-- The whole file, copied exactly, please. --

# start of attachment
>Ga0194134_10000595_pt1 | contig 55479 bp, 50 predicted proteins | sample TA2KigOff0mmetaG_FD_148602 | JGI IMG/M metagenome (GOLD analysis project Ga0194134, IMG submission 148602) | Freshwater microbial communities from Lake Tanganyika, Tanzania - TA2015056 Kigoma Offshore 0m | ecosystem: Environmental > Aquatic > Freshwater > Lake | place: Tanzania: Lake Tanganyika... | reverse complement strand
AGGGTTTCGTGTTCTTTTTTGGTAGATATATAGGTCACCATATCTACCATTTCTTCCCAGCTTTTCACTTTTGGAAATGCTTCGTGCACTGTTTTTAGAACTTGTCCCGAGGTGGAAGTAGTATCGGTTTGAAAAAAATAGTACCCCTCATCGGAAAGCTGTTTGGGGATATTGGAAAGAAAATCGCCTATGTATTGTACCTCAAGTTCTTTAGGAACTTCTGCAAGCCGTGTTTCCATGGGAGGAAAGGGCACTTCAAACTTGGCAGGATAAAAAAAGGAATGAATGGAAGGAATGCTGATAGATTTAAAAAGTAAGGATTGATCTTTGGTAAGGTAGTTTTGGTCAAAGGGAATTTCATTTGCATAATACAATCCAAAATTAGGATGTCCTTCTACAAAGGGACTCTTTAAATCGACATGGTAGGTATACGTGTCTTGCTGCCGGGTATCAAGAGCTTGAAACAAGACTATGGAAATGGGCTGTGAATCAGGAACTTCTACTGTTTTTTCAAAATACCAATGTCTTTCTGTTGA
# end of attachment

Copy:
>Ga0194134_10000595_pt1 | contig 55479 bp, 50 predicted proteins | sample TA2KigOff0mmetaG_FD_148602 | JGI IMG/M metagenome (GOLD analysis project Ga0194134, IMG submission 148602) | Freshwater microbial communities from Lake Tanganyika, Tanzania - TA2015056 Kigoma Offshore 0m | ecosystem: Environmental > Aquatic > Freshwater > Lake | place: Tanzania: Lake Tanganyika... | reverse complement strand
AGGGTTTCGTGTTCTTTTTTGGTAGATATATAGGTCACCATATCTACCATTTCTTCCCAGCTTTTCACTTTTGGAAATGCTTCGTGCACTGTTTTTAGAACTTGTCCCGAGGTGGAAGTAGTATCGGTTTGAAAAAAATAGTACCCCTCATCGGAAAGCTGTTTGGGGATATTGGAAAGAAAATCGCCTATGTATTGTACCTCAAGTTCTTTAGGAACTTCTGCAAGCCGTGTTTCCATGGGAGGAAAGGGCACTTCAAACTTGGCAGGATAAAAAAAGGAATGAATGGAAGGAATGCTGATAGATTTAAAAAGTAAGGATTGATCTTTGGTAAGGTAGTTTTGGTCAAAGGGAATTTCATTTGCATAATACAATCCAAAATTAGGATGTCCTTCTACAAAGGGACTCTTTAAATCGACATGGTAGGTATACGTGTCTTGCTGCCGGGTATCAAGAGCTTGAAACAAGACTATGGAAATGGGCTGTGAATCAGGAACTTCTACTGTTTTTTCAAAATACCAATGTCTTTCTGTTGA